Sand appears to be almost limitless. In fact, researchers from the University of Hawaii have estimated that there may be roughly seven quintillion, five hundred quadrillion individual grains on the Earth's surface.

But humanity is using up sand faster than almost any other resource, regardless of the fact that it takes thousands, if not millions, of years for the material to replenish itself through erosive processes.

Sand and gravel account for the "largest volume of solid material extracted globally" according to a recent report from the United Nations Environmental Programme, which suggests that humans go through more than 40 billion tons of the stuff every year.

The material's versatility makes it incredibly important to a huge range of industries, including the electronics and agricultural sectors. However, by far the most prolific consumer is the construction industry which uses sand to produce everything from bricks and roads, to glass and concrete.

The production of concrete – which is made from cement, water, sand and gravel – alone consumes huge quantities. For every ton of cement produced – a total of 3.7 billion tons were produced in 2012 - the construction industry needs six to seven times the amount of sand and gravel.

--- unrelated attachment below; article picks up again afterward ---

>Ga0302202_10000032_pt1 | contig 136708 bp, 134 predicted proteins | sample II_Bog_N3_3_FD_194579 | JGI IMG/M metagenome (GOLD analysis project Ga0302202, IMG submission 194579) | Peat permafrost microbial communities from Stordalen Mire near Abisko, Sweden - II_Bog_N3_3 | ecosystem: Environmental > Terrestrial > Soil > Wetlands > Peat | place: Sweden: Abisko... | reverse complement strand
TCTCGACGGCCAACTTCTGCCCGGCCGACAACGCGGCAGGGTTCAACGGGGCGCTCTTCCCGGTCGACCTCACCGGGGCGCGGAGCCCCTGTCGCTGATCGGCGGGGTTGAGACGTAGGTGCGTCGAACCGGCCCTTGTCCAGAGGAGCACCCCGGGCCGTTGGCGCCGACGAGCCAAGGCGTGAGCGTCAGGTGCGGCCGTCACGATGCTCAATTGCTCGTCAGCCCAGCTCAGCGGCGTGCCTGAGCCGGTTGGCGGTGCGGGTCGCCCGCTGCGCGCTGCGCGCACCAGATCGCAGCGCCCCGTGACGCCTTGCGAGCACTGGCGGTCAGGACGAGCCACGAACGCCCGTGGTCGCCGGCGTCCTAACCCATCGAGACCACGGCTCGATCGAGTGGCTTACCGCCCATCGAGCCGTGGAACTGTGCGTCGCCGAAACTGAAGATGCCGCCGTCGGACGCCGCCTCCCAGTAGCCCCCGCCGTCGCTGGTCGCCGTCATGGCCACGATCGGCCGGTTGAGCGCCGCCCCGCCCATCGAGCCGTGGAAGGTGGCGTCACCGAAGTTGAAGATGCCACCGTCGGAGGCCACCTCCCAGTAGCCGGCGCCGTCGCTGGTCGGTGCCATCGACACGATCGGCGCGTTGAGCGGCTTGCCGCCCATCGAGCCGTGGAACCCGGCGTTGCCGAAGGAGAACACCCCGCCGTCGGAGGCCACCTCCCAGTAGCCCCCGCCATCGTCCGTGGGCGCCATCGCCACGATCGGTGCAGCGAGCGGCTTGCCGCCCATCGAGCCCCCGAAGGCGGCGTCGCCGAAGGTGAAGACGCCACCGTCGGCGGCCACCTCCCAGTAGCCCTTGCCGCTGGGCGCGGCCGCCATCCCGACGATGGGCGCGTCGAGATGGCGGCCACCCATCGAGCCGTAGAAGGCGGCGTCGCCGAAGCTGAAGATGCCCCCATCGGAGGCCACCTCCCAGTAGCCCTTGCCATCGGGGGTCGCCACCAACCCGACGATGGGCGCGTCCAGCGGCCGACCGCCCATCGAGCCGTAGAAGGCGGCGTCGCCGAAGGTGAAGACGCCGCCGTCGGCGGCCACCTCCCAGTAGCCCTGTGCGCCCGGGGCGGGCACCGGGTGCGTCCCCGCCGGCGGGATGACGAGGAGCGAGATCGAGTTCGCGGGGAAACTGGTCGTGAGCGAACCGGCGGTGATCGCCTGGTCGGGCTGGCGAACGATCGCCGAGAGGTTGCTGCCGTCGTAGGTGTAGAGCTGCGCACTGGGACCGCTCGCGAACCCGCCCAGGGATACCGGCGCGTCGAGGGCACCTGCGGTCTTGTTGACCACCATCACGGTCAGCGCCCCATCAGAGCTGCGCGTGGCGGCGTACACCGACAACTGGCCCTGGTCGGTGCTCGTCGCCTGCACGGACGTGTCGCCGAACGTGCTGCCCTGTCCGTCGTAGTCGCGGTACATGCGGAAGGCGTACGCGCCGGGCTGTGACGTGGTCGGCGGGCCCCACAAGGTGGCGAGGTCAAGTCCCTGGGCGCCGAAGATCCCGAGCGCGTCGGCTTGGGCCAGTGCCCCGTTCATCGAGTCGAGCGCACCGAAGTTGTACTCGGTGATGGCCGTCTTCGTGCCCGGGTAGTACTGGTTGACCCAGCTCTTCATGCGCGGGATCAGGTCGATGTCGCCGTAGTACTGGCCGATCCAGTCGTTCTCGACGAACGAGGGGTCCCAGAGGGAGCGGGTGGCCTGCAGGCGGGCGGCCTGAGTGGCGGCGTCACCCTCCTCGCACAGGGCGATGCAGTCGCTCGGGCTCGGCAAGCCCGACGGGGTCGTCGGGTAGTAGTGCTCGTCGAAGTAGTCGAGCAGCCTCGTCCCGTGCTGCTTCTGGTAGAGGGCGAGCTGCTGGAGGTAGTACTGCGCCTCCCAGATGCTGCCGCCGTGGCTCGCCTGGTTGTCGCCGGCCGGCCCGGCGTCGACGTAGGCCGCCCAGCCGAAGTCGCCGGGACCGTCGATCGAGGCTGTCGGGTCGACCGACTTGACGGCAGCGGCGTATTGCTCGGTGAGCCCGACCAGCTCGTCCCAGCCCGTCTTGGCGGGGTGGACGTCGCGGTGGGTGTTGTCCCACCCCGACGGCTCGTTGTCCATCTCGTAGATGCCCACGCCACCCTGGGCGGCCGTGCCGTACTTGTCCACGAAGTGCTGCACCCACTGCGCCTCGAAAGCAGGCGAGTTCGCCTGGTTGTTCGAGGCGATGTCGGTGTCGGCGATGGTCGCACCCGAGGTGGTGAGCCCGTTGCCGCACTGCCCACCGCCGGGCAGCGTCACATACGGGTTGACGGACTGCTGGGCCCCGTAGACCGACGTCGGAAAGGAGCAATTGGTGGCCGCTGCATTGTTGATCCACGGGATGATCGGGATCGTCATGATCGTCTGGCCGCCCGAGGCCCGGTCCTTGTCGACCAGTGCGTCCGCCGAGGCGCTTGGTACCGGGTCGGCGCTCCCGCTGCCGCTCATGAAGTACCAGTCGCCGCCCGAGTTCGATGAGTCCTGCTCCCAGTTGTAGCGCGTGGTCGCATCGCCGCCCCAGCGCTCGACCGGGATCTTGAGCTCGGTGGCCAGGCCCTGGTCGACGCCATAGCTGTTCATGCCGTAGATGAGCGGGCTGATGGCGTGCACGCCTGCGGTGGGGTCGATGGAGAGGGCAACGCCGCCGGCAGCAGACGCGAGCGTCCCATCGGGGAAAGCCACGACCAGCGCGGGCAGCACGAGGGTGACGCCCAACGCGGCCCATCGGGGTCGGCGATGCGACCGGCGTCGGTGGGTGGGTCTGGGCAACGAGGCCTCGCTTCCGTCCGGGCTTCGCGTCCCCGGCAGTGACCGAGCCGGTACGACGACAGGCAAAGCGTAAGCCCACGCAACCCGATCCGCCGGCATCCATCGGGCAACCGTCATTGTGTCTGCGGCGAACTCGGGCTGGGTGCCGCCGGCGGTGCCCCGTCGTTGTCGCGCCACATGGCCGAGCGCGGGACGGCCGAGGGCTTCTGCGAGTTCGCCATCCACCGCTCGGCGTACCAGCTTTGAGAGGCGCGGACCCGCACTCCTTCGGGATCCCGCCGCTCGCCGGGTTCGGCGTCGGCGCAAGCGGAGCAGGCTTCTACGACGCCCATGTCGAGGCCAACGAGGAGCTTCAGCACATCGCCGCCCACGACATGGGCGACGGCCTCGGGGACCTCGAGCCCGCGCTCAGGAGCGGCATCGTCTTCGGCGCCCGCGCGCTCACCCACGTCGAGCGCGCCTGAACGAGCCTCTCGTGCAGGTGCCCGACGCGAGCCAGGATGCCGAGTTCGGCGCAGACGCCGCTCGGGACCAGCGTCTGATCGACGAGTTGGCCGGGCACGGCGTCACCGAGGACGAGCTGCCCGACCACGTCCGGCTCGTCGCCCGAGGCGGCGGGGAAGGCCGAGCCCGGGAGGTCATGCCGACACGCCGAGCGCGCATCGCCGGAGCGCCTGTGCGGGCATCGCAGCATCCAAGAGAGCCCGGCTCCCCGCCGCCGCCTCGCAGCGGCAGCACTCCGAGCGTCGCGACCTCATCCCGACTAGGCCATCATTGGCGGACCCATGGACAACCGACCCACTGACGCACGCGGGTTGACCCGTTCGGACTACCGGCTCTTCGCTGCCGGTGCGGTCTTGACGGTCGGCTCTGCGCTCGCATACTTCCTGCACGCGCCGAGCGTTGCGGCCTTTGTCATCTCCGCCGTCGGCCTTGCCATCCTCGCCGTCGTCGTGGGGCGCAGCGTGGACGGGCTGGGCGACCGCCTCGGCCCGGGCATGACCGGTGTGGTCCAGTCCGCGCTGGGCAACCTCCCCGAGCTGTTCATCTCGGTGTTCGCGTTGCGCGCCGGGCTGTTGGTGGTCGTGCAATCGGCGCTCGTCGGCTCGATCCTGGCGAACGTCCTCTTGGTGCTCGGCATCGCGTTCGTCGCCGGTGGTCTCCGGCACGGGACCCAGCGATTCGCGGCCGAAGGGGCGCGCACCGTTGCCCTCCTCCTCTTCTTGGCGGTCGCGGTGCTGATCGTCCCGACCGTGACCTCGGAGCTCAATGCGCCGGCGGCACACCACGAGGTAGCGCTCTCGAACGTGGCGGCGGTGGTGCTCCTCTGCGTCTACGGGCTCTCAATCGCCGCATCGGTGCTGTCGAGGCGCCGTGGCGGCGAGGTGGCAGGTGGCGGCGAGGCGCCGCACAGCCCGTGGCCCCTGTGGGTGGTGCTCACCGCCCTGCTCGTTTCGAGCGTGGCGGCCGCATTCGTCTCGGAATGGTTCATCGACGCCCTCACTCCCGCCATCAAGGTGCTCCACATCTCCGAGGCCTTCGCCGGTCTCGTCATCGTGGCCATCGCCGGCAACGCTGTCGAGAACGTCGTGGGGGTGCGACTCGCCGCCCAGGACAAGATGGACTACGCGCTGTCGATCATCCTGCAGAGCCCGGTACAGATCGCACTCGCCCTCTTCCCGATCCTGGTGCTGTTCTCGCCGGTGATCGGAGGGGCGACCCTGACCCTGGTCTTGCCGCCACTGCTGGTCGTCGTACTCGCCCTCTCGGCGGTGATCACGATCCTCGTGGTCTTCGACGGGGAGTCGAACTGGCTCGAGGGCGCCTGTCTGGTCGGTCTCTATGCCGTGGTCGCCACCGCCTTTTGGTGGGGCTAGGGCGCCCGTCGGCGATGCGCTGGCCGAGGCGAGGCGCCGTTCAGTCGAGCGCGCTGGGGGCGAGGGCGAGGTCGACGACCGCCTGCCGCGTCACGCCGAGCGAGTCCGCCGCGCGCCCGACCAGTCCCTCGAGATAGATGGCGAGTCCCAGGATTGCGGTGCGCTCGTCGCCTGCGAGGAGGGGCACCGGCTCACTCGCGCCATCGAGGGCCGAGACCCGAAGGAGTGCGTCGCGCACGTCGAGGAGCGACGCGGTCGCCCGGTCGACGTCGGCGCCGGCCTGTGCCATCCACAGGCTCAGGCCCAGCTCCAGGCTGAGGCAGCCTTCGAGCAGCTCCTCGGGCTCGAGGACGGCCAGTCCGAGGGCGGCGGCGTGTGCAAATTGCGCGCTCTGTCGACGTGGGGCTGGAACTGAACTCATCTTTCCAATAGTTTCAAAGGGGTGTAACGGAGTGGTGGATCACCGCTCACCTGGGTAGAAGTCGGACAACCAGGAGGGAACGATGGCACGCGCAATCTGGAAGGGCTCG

This is not to mention the vast quantities of sand that are required for land reclamation projects, which are common in places such as Dubai and Singapore – the biggest sand importer in the world.

While we may not run out of accessible sand for a very long time, we are causing damage to the environment in the process

Cambodia, Vietnam, Malaysia and Cambodia have all banned sand exports to Singapore due to the havoc the practice wreaks. Globally, the environmental problems caused by sand extraction are wide-ranging, according to the report.

"The volume being extracted globally is having a major impact on rivers, deltas and coastal and marine ecosystems, resulting in loss of land through river or coastal erosion, lowering of the water table and decreases in the amount of sediment supply," the authors write.

These problems can be particularly acute in countries where environmental regulations are less stringent.

Ocean sand mining involves the use of suction dredge barges, which essentially work like giant vacuum cleaners. This process can be devastating for both the marine environment and the flora and fauna that call the seabed home.

Similarly, the extraction of sand from rivers has led to severe damage to river basins, including pollution and changes in pH levels.

Furthermore, the removal of sand from beaches – which often occurs due to illegal activity – can leave shorelines unprotected against the power of the waves, a particularly significant problem in a world of rising sea levels.

"Despite the colossal quantities of sand and gravel being used, our increasing dependence on them and the significant impact that their extraction has on the environment, this issue has been mostly ignored by policy makers and remains largely unknown by the general public," the authors say.